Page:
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  6. Factors affecting human fertility in nonindustrial societies: a cross-cultural studyNag, Moni - Yale University Publications in Anthropology, 1962 - 13 Hypotheses

    Focusing on 61 preindustrial societies that have information on fertility, the author asks what factors may explain variation in fertility, what devices are used to control fertility, and whether differences in fertility appear to be in line with the societies' environments.

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  7. Dog-Human Coevolution: Cross-Cultural Analysis of Multiple HypothesesChambers, Jaime - Journal of Ethnobiology, 2021 - 16 Hypotheses

    In this article, the authors seek to understand dog-human coevolution by considering predictors of different aspects of dog-human relationships across cultures. In order to measure dog-human relationships, the researchers created three indexes: dogs' utility for humans (DUH), humans' utility for dogs (HUD), and the personhood of dogs (PD). Each of these indexes were tested against various pre-coded variables that were empirically and theoretically relevant to this subject.

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  8. Cross-cultural patterning of some sexual attitudes and practicesBroude, Gwen J. - Behavior Science Research, 1976 - 1 Hypotheses

    This study examines the proposition that the cross-cultural patterning of sexual beliefs and behaviors is neither entirely regular nor entirely irregular. The author uses cluster analysis to observe the relationships between several variables associated with sexuality.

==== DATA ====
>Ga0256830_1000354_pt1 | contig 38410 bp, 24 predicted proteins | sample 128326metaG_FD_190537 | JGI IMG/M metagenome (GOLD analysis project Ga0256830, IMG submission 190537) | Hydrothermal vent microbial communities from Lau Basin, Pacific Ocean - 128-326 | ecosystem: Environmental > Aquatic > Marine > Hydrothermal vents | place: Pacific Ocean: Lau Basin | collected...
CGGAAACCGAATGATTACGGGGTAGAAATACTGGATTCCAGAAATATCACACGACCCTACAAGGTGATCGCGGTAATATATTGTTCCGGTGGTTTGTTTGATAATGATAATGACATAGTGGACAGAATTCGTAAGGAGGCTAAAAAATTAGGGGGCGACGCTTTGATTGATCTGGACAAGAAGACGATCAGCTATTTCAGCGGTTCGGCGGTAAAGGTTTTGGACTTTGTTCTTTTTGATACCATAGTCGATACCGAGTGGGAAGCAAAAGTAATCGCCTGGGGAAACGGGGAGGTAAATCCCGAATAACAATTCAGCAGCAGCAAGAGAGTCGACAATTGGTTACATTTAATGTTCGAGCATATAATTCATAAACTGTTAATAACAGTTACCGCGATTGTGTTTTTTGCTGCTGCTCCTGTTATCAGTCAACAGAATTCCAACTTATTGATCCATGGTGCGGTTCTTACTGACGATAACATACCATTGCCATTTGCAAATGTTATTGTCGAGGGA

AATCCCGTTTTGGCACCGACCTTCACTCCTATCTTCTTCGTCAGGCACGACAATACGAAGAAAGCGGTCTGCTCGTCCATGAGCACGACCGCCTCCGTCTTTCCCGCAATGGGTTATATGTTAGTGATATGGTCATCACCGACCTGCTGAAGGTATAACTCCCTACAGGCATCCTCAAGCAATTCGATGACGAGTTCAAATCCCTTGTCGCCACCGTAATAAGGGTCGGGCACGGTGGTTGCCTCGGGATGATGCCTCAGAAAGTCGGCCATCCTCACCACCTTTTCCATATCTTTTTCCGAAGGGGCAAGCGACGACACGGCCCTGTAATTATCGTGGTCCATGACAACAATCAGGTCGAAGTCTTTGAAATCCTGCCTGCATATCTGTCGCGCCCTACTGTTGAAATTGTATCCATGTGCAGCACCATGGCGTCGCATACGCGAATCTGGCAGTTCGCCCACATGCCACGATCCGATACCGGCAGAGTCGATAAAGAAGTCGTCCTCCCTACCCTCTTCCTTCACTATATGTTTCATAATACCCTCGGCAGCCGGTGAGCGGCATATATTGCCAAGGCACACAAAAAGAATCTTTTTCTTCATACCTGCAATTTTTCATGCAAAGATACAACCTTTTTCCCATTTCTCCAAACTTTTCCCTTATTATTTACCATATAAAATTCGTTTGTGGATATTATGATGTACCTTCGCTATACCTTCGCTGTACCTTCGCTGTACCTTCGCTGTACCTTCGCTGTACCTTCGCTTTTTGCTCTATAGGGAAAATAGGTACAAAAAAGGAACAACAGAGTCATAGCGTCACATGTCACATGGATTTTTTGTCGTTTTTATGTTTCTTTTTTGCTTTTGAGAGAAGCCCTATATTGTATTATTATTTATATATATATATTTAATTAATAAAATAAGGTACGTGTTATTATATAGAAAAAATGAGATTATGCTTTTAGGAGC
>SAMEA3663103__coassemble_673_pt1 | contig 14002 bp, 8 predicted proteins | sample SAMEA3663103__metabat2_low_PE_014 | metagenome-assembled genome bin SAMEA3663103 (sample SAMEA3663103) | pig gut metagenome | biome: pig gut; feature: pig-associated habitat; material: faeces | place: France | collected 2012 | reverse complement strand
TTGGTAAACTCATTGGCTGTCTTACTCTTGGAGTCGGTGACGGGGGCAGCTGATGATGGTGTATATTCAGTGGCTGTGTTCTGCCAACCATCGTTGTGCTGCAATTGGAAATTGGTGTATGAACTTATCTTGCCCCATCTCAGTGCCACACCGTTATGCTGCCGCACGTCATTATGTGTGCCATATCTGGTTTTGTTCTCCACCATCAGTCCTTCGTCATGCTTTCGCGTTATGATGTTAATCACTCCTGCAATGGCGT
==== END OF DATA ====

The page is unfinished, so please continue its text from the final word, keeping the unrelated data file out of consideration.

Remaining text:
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  9. Was the Duchess of Windsor right?: A cross-cultural review of the socioecology of ideals of female body shapeAnderson, Judith L. - Ethology and Sociobiology, 1992 - 7 Hypotheses

    Cultures vary widely in regards to beauty standards for female body fat: while industrialized nations typically prefer thinness in women, ethnographic reports indicate that plumpness is valued in many small-scale societies. Here the authors evaluate several hypotheses that relate variation in female body fat preference to variation in socioecology such as food storage, climate, male social dominance, valuation and restriction of women's work, and female stress during adolescence.

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  10. Human–Pet Dynamics in Cross-Cultural PerspectiveGray, Peter B. - Anthrozoös, 2011 - 3 Hypotheses

    Using a sample of 60 societies from eHRAF, this study explores the cross-cultural commonalities and differences in human-pet dynamics. The authors focus on understanding the range of functions of pets and the positive or negative treatment of pets. In addition, they test whether human investment in pets is a significant challenge of evolutionary theory. First, the results support that there are distinct functions of pets, challenging the common view of contemporary function of pets as emotional surrogates. Secondly, the data collected show an ambivalent treatment of pets across cultures, including small-scale societies. Finally, the research does not support the idea that human investment in pets sacrifices their reproductive success.